So I mean, these little messy areas of the law do exist. I think it's simply a fact of recognising that and recommending what is best for people who need alternative therapies.

WILL OCKENDEN: The Greens have long pushed for the decriminalisation of marijuana. But Dr John Kaye says this new push for medical marijuana is for the hundreds of suffering terminally ill people.

JOHN KAYE: It would be a tragedy if we had come this far and the Leader of the Government, the Leader of the Opposition, the Premier failed to take on board these recommendations and failed to move towards a genuine outcome for these people.

WILL OCKENDEN: This issue has come up several times before in New South Wales, but died each time before it made it into law. There are concerns about the push both from elements of the public service and the police.

The drug squad says if medical cannabis were legally available, it could easily be diverted for illegal users. Members of the committee disagree, arguing because supplying the drug would still be illegal, there wouldn't be a surge in production.

Either way, the report has been tabled, and it's now up to the New South Wales Government to respond. Acting Health Minister Kevin Humphries says the Government is reviewing the report, but won't do anything that will weaken the police's ability to crackdown on illegal drugs.

Medical marijuana user Justin Brash urges the Government to make it legal.

JUSTIN BRASH: There's about three or four medications I would have to take if I wasn't taking cannabis. So it's a win for the PBS, it's a win for, god, it's a win for everyone.

PETER LLOYD: Cannabis user Justin Brash ending Will Ockenden's report.

Ref: PM - Calls to legalise medical marijuana in NSW 15/05/2013

NSW government not convinced by marijuana report
By state political reporter Sarah Gerathy and staff
Updated Wed May 15, 2013 4:42pm AEST
The New South Wales Government has hinted it is unlikely to allow terminally ill people to legally use small amounts of marijuana, despite a cross-party parliamentary committee unanimously recommending the move.
A parliamentary inquiry has recommended that terminally ill patients and people with AIDS be allowed to legally possess and use up to 15 grams of marijuana for medical purposes.
Only the patients themselves would be legally allowed to use the drug and their names would be kept on a register after their treating specialist certified they had a relevant illness.
We've put all those (issues) aside to address the issue of real human suffering. NSW Labor MP Adam Searle
The committee has also recommended the state's health minister write to her federal counterpart to express support for the development of more approved and affordable cannabis-based pharmaceuticals.
One of the Labor MPs on the committee, Adam Searle, says it is significant the report was unanimous.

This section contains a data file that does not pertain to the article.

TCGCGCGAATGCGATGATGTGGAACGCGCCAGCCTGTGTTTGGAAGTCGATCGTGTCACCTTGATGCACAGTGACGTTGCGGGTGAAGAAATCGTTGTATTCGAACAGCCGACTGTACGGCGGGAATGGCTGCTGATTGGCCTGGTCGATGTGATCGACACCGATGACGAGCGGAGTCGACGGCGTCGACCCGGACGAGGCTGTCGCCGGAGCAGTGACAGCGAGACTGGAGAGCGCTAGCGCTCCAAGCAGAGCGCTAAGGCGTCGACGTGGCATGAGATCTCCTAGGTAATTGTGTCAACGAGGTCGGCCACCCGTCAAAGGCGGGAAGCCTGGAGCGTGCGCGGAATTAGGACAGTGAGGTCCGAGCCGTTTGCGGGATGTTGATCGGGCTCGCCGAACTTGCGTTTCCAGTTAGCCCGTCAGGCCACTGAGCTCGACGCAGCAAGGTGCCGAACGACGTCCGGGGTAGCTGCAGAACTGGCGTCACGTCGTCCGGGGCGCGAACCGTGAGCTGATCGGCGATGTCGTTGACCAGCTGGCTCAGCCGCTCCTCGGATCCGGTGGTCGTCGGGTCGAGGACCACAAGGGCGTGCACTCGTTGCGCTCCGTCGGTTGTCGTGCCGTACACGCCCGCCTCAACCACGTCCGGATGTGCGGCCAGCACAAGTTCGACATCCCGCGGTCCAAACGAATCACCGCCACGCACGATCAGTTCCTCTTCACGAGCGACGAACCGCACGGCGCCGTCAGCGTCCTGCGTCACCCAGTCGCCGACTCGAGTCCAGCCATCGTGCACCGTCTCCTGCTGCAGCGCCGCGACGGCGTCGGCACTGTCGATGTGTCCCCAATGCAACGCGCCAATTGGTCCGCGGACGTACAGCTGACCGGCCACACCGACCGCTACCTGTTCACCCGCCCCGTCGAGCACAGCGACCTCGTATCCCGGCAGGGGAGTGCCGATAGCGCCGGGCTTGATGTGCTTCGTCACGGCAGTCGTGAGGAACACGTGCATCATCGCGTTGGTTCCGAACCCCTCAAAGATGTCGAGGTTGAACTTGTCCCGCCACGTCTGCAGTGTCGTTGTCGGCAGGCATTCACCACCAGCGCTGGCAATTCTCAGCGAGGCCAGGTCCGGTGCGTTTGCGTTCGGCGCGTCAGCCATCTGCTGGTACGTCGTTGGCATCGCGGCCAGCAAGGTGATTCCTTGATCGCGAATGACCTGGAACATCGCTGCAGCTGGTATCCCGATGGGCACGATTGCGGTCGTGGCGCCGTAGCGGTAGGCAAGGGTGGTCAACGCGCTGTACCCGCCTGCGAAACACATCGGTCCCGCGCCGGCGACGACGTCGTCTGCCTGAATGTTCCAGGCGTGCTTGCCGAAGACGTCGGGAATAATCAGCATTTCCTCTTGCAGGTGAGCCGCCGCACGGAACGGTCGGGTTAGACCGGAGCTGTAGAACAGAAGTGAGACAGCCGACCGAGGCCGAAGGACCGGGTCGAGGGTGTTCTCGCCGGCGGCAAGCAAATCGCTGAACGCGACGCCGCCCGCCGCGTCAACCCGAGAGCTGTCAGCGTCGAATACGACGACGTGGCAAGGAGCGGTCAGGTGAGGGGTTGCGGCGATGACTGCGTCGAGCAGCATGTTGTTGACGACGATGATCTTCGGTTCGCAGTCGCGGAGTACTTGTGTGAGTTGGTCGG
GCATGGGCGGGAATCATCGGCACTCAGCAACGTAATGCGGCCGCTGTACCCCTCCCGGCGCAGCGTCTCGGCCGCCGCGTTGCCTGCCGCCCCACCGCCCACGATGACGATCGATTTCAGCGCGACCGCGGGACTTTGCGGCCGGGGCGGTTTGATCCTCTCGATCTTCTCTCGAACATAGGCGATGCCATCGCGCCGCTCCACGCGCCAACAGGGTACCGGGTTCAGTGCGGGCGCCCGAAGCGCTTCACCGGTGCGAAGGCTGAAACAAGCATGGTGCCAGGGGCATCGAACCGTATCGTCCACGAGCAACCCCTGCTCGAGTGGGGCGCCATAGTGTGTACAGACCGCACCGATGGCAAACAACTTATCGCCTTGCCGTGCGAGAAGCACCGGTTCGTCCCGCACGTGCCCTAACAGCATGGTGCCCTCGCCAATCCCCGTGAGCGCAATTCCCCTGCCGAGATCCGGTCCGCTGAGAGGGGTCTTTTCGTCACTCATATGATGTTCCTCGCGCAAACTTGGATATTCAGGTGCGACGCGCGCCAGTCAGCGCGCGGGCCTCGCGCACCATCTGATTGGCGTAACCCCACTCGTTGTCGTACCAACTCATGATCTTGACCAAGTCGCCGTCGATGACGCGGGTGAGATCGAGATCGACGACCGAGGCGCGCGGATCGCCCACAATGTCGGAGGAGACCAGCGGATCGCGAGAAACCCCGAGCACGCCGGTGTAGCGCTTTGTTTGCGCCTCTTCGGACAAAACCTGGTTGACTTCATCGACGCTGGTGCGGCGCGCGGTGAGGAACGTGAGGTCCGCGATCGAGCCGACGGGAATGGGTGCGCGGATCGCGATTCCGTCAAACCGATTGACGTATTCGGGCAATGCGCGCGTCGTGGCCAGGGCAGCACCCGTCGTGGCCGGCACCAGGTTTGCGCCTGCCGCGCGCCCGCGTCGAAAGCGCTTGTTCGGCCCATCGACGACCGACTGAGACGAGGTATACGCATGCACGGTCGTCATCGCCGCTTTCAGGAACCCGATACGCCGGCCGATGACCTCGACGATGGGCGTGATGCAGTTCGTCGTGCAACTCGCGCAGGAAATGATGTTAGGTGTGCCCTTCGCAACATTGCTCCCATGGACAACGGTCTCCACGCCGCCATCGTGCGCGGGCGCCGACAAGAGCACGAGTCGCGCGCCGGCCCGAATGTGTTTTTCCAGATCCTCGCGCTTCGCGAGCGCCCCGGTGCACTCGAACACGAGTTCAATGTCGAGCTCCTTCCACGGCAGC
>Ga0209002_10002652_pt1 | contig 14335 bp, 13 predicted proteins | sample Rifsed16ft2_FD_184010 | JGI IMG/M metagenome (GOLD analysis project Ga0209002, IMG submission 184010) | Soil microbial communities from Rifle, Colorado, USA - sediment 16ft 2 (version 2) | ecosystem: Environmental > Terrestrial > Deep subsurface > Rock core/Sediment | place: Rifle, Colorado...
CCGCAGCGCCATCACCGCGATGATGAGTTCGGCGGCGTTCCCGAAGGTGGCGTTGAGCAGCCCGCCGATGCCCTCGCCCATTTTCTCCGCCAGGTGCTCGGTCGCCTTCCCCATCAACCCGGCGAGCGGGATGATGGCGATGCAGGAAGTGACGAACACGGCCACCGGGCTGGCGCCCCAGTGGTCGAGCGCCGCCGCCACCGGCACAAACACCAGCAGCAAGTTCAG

"There are many issues that divide us as politicians," he said.
"We've put all those aside to address the issue of real human suffering.
"It's a short-term solution until such time as pharmaceutical cannabinoid-based products are more widely commercially available."
However, Acting Health Minister Kevin Humphries has indicated it is the issue of supply that is a stumbling block.
He says a medical marijuana trial announced by Labor premier Bob Carr in 2003 fell over because those concerns could not be addressed.
Mr Humphries says the Government will consider the recommendations, but would not agree to anything that will weaken the ability of police to crack down on drugs.
Campaigners in favour of the medical use of marijuana say they are not surprised by the report's findings.
Hemp Party president Michael Balderstone says it is an encouraging move.
"It's unanimous from the committee, which I'd have been surprised if it wasn't," he said.
"They had so many people plead with them on compassionate grounds and they've been touched.
"Clearly they're recommending the NSW Government makes a start, and that would be wonderful.
"Even if it's a tiny crack in the door."
Ref:NSW government not convinced by marijuana report - ABC News (Australian Broadcasting Corporation)

"Care about what other people think and you will always be their prisoner." -Lao Tzu

all the best,
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Old 05-17-2013, 12:25 PM
Senior Member
Join Date: Jul 2010
Location: Misty Mountains Victoria
Posts: 1,758

Good one Shanti.... It's about bloody time too. Now they should legalize it for everyone...
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Old 05-17-2013, 12:52 PM
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Join Date: Feb 2013
Posts: 1,074

well it's good to know a few diplomats have put aside their"political views"on the plant(or the people around it I should say) to address the issue of human suffering.

Withholding freedom from the general mass is one thing,but taking the sick's name in vain....
If people are desperate for help or relief,shouldn't the ones we adorn with such praise provide for all?

It can feed those who can't eat.
It can ease those who can't sleep.

This article is positive though.A crack in the door may not be sufficient for everyone to go through,but I believe it could be instrumental in helping those who're in dire need for the time being.Maybe public intervention can stop the ridiculous price for medicine.It's not like somebody who lives on assisted income can provide hundreds weekly for something they'll send up in smoke!

The world has miles to go,but if the man'll give it an inch,well that's an inch it didn't have!Congratulations to those who've made the sober decision of putting aside the bullshit,..,the sick look up to you for guidance,and to let them smoke isn't ridiculous.It might not stop the inevitable,but quality of life is what the socially responsible are paid to provide.(especially to the ill!)

here's to a good decision

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Old 05-17-2013, 04:17 PM
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Join Date: Aug 2011
Posts: 1,387
Default Look Forward

Something that always bothers me is the use of the argument “long term side effects of cannabis use are unknown”, especially when talking about its use for pain and comfort management with patients that have an incurable or terminal condition. What difference do the long term side effects make here? I don’t mean that to sound harsh, especially to the people that are suffering, but I feel that it is a very lame argument. Also, because of the prohibited or restricted status of cannabis in most parts of the world, it is difficult for quality (and long term) research to be done.